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Re: So electronic records are tainted evidence

If you remember long ago computer evidence wasn't admissible because it was deemed hearsay.

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Re: So electronic records are tainted evidence

"When the evidence of a crime is information on a computer, and its lawful for GCHQ to hack and tamper with computers EVEN IN THE UK. Then the evidence trail is tainted EVEN IN THE UK."

You're going to have to explain how his makes for "tainted" evidence.

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Re: So electronic records are tainted evidence

You're going to have to explain how his makes for "tainted" evidence.

Wow. You really need that explaining?

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Re: So electronic records are tainted evidence

You're going to have to explain how his makes for "tainted" evidence.

You mean, as in a situation where the evidence that CPSA are relying on in court to convict you, is evidence that GCHQ have all the access and legal ability to have created or edited on your PC. Because it is entirely legal for them to access your computer and tamper with the data held therein.

This leads to the conclusion that any computer data used as evidence in the UK is subject to the potential for it having been (completely legally) tampered with by GCHQ or any of it's authorised agents at any point during that data's lifetime.

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Re: So electronic records are tainted evidence

It is, and always has been the case that virtually any digital file can be tampered with, however there are a number of balances in that.

1. Why would someone tamper with it?

2. How easy was it to undetectably tamper with in the first place?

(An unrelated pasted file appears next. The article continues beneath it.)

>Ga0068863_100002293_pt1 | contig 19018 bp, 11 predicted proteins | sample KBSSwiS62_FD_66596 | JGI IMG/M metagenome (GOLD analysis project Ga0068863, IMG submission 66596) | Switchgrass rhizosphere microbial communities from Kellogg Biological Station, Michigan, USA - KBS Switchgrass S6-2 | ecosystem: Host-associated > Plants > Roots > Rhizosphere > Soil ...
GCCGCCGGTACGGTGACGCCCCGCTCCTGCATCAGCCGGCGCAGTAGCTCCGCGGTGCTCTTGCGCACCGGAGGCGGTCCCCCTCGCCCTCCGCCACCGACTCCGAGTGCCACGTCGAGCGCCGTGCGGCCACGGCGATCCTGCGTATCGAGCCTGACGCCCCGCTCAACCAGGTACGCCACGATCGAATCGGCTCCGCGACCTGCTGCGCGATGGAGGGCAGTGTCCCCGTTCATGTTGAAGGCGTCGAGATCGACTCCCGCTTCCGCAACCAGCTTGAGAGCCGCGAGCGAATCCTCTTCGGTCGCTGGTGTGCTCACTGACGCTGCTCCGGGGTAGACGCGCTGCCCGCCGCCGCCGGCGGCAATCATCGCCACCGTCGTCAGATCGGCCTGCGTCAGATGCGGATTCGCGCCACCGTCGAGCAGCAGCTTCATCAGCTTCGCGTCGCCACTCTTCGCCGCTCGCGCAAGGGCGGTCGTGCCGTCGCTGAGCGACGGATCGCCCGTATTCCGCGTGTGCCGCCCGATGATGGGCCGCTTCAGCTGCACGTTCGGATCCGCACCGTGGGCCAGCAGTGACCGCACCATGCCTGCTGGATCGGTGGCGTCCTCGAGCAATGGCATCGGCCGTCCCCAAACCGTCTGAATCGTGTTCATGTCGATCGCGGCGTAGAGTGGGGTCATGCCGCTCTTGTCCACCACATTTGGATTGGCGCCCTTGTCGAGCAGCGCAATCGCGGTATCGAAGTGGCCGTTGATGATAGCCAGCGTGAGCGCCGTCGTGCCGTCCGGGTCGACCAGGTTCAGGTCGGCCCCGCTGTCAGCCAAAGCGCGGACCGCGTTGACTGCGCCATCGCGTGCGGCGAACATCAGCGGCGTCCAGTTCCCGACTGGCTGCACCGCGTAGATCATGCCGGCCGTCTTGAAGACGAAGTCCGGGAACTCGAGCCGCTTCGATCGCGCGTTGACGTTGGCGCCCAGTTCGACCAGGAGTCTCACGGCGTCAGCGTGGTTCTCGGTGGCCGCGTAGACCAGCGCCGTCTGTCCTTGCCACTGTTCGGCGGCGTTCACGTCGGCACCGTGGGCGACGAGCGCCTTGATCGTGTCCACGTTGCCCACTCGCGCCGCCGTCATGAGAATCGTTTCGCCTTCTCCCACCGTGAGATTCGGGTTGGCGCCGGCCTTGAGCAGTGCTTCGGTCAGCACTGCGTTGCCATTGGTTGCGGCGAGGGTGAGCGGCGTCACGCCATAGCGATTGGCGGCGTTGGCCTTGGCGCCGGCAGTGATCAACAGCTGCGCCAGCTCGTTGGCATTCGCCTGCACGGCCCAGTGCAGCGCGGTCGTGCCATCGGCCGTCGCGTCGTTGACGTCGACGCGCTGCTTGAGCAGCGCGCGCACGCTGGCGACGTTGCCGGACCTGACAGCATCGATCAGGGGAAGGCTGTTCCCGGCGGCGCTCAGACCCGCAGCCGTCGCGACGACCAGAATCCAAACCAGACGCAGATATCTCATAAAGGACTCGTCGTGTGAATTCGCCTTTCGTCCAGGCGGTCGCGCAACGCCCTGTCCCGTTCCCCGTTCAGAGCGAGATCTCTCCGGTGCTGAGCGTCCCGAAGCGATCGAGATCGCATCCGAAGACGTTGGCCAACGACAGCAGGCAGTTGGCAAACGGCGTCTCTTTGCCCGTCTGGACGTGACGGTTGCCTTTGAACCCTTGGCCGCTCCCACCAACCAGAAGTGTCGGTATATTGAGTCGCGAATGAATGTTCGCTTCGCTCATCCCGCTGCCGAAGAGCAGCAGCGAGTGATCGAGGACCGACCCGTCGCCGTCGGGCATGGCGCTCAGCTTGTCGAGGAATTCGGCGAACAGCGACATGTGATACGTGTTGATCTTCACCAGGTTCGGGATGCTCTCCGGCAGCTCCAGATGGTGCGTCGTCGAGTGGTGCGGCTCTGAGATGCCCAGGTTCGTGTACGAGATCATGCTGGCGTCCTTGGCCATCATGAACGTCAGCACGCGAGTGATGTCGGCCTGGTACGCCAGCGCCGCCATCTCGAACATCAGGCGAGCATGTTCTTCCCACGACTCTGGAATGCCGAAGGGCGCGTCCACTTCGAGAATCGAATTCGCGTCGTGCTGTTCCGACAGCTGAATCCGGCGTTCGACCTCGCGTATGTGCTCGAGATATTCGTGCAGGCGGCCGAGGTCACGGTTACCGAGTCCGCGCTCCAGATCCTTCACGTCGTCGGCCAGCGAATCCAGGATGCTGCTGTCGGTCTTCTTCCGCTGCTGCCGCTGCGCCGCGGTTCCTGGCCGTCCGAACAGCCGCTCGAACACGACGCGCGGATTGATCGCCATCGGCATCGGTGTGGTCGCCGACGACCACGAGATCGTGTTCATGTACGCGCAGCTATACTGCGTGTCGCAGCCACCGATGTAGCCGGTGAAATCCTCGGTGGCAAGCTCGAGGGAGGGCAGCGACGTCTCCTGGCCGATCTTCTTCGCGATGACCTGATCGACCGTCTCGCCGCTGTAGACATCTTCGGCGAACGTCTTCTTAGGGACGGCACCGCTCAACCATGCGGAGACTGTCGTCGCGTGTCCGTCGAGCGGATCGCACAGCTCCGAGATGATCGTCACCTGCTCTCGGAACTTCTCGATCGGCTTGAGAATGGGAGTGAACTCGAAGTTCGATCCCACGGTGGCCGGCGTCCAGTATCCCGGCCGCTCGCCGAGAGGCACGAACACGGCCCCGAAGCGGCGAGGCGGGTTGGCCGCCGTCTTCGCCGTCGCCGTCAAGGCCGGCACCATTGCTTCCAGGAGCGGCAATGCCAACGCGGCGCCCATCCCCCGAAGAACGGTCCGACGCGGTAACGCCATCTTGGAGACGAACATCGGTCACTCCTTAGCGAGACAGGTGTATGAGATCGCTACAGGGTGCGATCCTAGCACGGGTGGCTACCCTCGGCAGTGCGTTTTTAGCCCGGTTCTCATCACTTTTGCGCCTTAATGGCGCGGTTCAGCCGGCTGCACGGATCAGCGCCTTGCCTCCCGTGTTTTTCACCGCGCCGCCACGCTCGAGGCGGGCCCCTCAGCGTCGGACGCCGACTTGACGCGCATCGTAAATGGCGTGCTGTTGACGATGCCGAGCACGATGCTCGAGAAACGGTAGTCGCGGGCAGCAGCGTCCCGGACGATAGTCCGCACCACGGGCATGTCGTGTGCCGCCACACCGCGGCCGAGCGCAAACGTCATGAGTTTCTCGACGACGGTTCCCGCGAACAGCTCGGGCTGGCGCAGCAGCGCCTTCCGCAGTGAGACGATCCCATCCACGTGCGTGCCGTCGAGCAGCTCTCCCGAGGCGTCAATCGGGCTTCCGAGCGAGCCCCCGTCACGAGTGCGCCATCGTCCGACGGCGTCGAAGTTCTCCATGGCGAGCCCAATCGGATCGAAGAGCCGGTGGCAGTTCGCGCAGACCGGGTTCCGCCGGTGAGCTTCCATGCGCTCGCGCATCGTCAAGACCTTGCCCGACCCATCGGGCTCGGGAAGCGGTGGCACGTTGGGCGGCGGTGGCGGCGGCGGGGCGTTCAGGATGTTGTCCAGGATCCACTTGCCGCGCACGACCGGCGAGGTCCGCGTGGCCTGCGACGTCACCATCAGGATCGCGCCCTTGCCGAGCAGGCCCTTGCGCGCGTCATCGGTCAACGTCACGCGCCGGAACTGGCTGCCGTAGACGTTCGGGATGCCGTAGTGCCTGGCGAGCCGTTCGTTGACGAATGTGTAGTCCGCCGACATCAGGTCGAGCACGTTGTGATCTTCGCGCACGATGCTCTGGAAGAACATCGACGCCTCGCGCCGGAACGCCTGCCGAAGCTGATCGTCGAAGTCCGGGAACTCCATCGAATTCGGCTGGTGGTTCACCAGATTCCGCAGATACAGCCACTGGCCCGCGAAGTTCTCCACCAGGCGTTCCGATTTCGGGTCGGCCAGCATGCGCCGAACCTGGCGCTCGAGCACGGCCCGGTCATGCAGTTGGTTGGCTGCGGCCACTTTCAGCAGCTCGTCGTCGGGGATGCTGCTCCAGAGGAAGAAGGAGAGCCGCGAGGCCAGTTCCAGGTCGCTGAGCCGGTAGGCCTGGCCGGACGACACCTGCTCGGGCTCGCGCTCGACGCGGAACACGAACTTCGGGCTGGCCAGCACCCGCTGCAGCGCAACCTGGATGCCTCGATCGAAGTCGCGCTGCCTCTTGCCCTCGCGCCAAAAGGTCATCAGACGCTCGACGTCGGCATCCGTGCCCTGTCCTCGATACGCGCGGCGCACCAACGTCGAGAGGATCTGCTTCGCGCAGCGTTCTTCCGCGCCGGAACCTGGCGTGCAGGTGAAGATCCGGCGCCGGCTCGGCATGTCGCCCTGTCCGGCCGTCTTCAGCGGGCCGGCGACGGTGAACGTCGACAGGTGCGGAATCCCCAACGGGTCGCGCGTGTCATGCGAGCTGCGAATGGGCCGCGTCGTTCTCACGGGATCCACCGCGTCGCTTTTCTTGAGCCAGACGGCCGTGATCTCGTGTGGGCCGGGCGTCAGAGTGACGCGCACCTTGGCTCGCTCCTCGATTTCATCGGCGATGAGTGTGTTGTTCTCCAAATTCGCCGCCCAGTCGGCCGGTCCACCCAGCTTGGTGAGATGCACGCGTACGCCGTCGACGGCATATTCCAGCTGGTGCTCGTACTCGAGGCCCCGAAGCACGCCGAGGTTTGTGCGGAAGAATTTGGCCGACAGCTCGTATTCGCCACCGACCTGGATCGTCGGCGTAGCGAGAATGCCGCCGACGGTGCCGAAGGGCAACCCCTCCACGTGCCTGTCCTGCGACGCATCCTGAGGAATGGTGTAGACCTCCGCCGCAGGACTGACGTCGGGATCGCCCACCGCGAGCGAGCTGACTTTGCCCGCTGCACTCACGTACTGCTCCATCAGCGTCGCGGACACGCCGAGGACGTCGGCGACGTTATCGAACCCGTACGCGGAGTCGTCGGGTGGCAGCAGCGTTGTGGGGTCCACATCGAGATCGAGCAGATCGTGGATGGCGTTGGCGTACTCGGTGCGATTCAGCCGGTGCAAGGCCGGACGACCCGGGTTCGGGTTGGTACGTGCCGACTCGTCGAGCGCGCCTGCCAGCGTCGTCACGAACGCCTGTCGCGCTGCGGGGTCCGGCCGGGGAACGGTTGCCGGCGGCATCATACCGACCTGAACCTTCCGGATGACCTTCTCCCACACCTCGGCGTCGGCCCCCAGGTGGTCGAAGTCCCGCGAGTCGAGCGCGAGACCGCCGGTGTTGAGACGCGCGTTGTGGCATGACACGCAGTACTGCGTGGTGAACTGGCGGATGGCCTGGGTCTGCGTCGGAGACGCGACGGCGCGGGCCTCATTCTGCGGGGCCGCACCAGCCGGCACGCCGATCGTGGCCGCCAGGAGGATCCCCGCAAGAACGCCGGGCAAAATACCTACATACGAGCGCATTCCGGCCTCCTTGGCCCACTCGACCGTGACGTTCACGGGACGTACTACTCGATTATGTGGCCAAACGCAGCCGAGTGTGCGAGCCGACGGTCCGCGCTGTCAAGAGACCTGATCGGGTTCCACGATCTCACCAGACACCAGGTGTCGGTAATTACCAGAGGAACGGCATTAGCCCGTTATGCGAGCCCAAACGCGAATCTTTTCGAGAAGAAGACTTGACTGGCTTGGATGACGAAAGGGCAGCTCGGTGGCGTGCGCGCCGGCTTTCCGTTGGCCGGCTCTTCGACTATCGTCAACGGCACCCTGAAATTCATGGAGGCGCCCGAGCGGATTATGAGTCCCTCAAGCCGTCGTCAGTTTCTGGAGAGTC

3. How much would it cost to undetectably tamper with?

I would suggest that you would need to spend far more money tampering with digital evidence than it would actually be worth. Just think of all those little things you would need to change, undetectably.

Using media tools to massage media files is fairly easy to detect, and would render the use of those files meaningless, although there are legitimate reasons why you might, to enhance say, an Audio file. These can be used as evidence, provided that you retain the original and can show that your enhancement is independently repeatable, and legitimate through the chain of custody.

I'd expect it to happen with intelligence services, for very, very high value targets, but it's beyond the financial ability of normal Law Enforcement. I do wonder what you would have to do to undetectably alter a video or audio file, if it's even possible with some formats.

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Re: So electronic records are tainted evidence

"I would suggest that you would need to spend far more money tampering with digital evidence than it would actually be worth. Just think of all those little things you would need to change, undetectably."